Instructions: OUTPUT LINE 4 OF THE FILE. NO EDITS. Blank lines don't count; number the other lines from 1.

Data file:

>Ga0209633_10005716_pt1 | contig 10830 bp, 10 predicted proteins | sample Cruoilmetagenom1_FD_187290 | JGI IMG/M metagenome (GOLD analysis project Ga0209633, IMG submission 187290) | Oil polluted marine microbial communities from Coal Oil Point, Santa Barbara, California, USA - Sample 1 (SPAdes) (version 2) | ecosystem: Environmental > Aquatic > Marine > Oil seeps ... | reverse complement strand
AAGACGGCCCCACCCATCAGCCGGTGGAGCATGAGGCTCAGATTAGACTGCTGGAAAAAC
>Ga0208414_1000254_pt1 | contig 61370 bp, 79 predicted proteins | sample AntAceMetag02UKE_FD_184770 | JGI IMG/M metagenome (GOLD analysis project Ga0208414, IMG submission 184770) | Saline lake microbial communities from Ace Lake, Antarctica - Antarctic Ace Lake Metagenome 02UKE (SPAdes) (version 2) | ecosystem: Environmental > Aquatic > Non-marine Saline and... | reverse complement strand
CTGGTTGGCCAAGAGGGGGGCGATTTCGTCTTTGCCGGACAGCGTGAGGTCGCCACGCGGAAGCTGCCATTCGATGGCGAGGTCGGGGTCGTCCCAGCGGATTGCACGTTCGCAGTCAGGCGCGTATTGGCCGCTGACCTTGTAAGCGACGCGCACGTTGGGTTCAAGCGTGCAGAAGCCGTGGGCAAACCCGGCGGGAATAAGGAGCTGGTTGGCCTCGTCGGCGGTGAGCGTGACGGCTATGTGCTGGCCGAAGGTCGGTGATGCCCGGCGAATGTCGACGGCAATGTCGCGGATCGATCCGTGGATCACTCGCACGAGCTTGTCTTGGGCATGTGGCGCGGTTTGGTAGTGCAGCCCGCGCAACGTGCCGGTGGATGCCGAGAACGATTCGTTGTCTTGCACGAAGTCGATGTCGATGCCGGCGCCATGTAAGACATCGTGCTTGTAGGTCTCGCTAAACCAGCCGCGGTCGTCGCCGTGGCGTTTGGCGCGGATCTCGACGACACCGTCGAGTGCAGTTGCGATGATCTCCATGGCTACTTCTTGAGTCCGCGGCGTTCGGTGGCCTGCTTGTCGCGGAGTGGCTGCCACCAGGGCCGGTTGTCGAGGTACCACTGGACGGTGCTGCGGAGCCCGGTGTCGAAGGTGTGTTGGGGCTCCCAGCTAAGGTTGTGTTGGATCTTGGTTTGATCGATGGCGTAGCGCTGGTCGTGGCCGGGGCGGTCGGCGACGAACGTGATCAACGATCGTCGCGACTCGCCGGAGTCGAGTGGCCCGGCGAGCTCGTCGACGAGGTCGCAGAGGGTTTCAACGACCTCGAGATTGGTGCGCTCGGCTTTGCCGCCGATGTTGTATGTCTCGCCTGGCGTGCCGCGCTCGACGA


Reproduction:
CTGGTTGGCCAAGAGGGGGGCGATTTCGTCTTTGCCGGACAGCGTGAGGTCGCCACGCGGAAGCTGCCATTCGATGGCGAGGTCGGGGTCGTCCCAGCGGATTGCACGTTCGCAGTCAGGCGCGTATTGGCCGCTGACCTTGTAAGCGACGCGCACGTTGGGTTCAAGCGTGCAGAAGCCGTGGGCAAACCCGGCGGGAATAAGGAGCTGGTTGGCCTCGTCGGCGGTGAGCGTGACGGCTATGTGCTGGCCGAAGGTCGGTGATGCCCGGCGAATGTCGACGGCAATGTCGCGGATCGATCCGTGGATCACTCGCACGAGCTTGTCTTGGGCATGTGGCGCGGTTTGGTAGTGCAGCCCGCGCAACGTGCCGGTGGATGCCGAGAACGATTCGTTGTCTTGCACGAAGTCGATGTCGATGCCGGCGCCATGTAAGACATCGTGCTTGTAGGTCTCGCTAAACCAGCCGCGGTCGTCGCCGTGGCGTTTGGCGCGGATCTCGACGACACCGTCGAGTGCAGTTGCGATGATCTCCATGGCTACTTCTTGAGTCCGCGGCGTTCGGTGGCCTGCTTGTCGCGGAGTGGCTGCCACCAGGGCCGGTTGTCGAGGTACCACTGGACGGTGCTGCGGAGCCCGGTGTCGAAGGTGTGTTGGGGCTCCCAGCTAAGGTTGTGTTGGATCTTGGTTTGATCGATGGCGTAGCGCTGGTCGTGGCCGGGGCGGTCGGCGACGAACGTGATCAACGATCGTCGCGACTCGCCGGAGTCGAGTGGCCCGGCGAGCTCGTCGACGAGGTCGCAGAGGGTTTCAACGACCTCGAGATTGGTGCGCTCGGCTTTGCCGCCGATGTTGTATGTCTCGCCTGGCGTGCCGCGCTCGACGA